JavaScript Tutorial for Programmers - Prototype(1)

I still remember the days of debugging CORS problem when I put together some projects using JavaScript (& ajax), “a very particular programming language” in my first impression. Recently I got a great opportunity. The new role uses JS, the browser-side script that is now winning in all sides, as the major language. So I tooke it as a good chance to learn JS more systematically, and this series will be part of the outcome of my study. As the name implies, I will not cover primary level such as “if, else” (condition), “for” (or any kinds of loops), or basic OOP concepts. Instead, I will focus only on differences so you can learn this versatile language like reviewing a pull request, and use it the next day in your next awesome project.

prototype, a semi-OOP semantic

A prototype is a singleton that is created for each class (by JS runtime), so that instances of the class can be constructed based on the in memory template. I call prototype semi-OOP because it is not normal. For instance, this is how a prototype based inheritance is programmed:

I will cover prototype based inheritance in the next post. For now, we just grasp the idea of how things are different here.

Practical implication

As per discussed in the last post, ES6 has already defined a more standard OOP paradigm in JavaScript. And ES6 code can be “transpiled” (compile into another language or syntax) into ES5 so the two standards are equally compatible with various browsers in practice. Does that mean prototype is not useful anymore? My answer is No, because it still largely exists in a large amount of existing code. For concrete numbers, if grep -R prototype *|wc -l, at the point of time when I am writing, in Angular, the output shows there are 286 lines; in React, there are 405; and Vue, 756). As for me, I need to know prototype to understand these 1447 lines of backbones. Last but not least, the frameworks are ordered alphabetically 😅.

Playaround with prototype

In the following example, we first define a constructor (If you do not know what is a constructor in JS context, please ⬅ to my last post). Then we use it to create an object and examine the prototype(s).

Example:

Result:

An initial observation:

1. prototype only exists in a class (a.k.a., a constructor). If you need to access prototype from a class instance (a.k.a., an object), __proto__ is the way to go.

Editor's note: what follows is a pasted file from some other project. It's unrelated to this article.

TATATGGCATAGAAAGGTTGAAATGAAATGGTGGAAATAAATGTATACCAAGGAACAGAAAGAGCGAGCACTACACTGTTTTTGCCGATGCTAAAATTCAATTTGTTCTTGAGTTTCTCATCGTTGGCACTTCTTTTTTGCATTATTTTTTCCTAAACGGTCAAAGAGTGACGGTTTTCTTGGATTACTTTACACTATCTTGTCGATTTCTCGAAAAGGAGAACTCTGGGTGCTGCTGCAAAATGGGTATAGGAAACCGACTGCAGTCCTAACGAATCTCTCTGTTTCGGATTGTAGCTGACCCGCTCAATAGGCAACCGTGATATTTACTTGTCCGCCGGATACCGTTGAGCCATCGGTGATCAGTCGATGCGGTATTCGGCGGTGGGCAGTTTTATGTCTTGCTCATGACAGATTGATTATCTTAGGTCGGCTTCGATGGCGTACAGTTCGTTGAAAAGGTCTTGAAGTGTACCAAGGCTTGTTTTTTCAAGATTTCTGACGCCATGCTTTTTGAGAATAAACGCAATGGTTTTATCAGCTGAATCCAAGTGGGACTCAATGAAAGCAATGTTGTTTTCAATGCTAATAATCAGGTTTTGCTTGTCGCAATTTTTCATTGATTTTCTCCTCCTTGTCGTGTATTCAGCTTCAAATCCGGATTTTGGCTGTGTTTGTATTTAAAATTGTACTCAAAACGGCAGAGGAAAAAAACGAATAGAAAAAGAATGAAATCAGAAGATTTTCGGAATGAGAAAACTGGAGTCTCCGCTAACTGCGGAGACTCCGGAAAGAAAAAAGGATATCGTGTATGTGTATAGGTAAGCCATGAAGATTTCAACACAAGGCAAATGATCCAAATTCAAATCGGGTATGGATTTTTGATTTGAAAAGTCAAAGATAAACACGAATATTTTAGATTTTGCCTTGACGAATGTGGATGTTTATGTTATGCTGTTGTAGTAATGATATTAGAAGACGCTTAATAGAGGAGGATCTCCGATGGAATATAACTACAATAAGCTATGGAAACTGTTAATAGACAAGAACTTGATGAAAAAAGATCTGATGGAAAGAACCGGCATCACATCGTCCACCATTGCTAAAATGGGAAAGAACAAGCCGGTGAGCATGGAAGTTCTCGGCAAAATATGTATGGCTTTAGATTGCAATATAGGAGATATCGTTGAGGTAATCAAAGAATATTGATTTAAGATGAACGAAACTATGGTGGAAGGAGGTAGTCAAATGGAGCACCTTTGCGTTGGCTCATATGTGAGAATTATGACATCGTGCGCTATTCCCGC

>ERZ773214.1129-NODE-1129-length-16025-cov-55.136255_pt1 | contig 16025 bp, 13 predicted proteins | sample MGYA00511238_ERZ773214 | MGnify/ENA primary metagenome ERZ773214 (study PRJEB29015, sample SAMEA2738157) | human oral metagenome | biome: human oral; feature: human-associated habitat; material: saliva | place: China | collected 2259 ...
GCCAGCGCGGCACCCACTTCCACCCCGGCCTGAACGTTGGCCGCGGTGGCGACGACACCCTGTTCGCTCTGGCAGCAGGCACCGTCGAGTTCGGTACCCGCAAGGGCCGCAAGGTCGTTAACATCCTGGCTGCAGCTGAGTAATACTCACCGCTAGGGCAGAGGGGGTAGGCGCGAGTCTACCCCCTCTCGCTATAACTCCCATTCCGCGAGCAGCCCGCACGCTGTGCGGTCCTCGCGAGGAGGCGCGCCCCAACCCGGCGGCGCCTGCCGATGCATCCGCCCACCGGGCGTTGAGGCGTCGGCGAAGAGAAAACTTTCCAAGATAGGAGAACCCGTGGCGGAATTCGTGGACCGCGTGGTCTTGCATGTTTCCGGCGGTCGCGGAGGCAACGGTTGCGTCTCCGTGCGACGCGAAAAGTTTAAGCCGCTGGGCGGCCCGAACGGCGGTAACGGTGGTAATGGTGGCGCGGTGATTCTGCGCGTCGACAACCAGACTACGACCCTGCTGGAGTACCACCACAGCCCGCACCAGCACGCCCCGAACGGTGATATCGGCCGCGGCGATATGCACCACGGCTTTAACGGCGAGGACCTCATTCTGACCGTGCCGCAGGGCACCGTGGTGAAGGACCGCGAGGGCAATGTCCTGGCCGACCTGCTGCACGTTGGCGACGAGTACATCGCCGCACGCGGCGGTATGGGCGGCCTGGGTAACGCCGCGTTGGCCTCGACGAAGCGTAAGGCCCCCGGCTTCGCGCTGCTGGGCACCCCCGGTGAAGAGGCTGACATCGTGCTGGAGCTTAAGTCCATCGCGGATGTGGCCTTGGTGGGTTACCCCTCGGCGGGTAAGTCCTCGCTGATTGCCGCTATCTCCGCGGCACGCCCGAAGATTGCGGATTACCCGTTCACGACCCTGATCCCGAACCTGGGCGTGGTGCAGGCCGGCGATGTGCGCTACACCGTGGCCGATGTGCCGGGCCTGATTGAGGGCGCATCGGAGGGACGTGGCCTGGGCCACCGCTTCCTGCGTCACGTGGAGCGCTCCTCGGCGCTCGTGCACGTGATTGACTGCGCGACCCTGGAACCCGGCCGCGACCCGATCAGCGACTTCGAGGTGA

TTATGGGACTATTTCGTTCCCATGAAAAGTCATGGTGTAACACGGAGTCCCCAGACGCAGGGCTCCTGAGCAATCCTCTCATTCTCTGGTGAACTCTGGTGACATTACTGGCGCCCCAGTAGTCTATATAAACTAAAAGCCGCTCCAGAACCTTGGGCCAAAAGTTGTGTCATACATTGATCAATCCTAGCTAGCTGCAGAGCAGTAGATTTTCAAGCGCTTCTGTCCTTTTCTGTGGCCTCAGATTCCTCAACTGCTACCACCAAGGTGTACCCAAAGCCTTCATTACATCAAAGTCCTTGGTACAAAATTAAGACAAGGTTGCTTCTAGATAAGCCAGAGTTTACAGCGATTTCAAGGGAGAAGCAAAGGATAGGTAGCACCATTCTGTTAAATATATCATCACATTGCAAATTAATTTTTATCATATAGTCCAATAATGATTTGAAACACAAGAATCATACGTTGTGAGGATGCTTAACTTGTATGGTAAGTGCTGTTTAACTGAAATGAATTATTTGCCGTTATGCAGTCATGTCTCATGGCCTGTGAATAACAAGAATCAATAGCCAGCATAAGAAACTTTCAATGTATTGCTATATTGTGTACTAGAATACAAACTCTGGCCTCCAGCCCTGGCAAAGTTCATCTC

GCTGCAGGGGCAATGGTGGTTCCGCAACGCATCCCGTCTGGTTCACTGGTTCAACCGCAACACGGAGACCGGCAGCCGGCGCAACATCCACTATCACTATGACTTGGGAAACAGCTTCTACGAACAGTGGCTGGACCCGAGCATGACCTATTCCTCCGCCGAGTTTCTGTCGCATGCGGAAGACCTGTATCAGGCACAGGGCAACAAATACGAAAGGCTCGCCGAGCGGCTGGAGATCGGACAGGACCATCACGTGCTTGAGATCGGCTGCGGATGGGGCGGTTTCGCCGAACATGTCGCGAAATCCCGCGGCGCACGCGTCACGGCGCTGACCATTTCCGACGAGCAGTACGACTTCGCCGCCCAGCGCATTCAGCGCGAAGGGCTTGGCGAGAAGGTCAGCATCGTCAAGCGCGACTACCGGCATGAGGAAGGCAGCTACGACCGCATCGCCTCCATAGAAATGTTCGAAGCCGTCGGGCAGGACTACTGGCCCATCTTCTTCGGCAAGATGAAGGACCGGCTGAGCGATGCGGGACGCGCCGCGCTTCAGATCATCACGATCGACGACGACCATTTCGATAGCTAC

2. prototype and __proto__ are just two sides of one coin. In technical words, they refer to the same instance, i.e., the singleton mentioned in the beginning of this text.
3. the prototype of a class can be changed at runtime, and all the instances of this class are affected accordingly.

Moreover, a modification of __proto__ of an instance can change the prototype (definition) of a class, and all the sibling instances are affected in a cascade manner.

Example:

Result:

This operation is dangerous. It will cause side-effect and confusion in a project with reasonable complexity as the definition of a class can not be easily traceable. Hence I highly recommend considering __proto__ final (in Java) or constant (in C++) and should be never touched.

If you really want to modify the behavior of an object, say, add a property, at least modify the object itself rather than __proto__.

Result:

On the other hand, adding a property to a class effectively creates a static member (in other language term).

Result:

I would recommend this usage.

So the bright side of this feature is flexibility, empowered by that

Everything is object

Everything in JavaScript is object. That includes, functions, constructors (class)es, instances, prototypes and __proto__s, etc. Let’s prove it in code.

Example:

Result:

Furthermore, Object is subdivided into two categories, first class objects and all other normal objects. Normal objects are just variables, which can be created, modified, assigned to other variables, and passed as arguments (or return value), all in runtime. Whilst first class object is the “platinum version” of object that unlocks extra privileges. Besides the operations listed above, first class object can be invoked (as a normal function); and it can be invoked to create normal objects (as a constructor). I think those extra privileges can explain from another perspective why first class object is attached one extra member property prototype alongside __proto__.

More examples:

Result:

Except for…

Exception 1, primitive types

Did I just said everything is object?

Result:

Even though a string literal is not an object, it contains __proto__ that is an object?! So either string literal is an object, which is obviously not, or what I said in the last section is just bullshit.

It is not. What happens here is that a mechanism called automatic wrapping kicks in, which wraps the no-object (primitive) variables to its object counterpart , in this case, a String(), as required. Automatic wrapping can enable calling methods directly from primitives as well:

Result:

Same phenomenon happens: the runtime wrap the literal to String() automatically and calls the indexOf() method. And the rule applies to other primitive types (int, float) as well.

Exception 2, ???

All sounds perfect until I tried this

Example:

Result:

Apparently var obj and obj.__proto__ are objects according to the first two outputs. However, when I want to confirm if obj.__proto__ is really an object, runtime gives me a false. I hope I am not the first bloger who writes about things he is not sure himself, but if you have an answer, please let me know in the comments. It does not matter if you don’t, as __proto__ is no-standard usage anyway.

In the next post, I will discuss one of the hardest parts of JavaScript, inheritance based on prototype chain.

That's it. If you have any suggestions, or you just like the read, , and send me your comments. Thank you for your time and attention. I'll catch you later.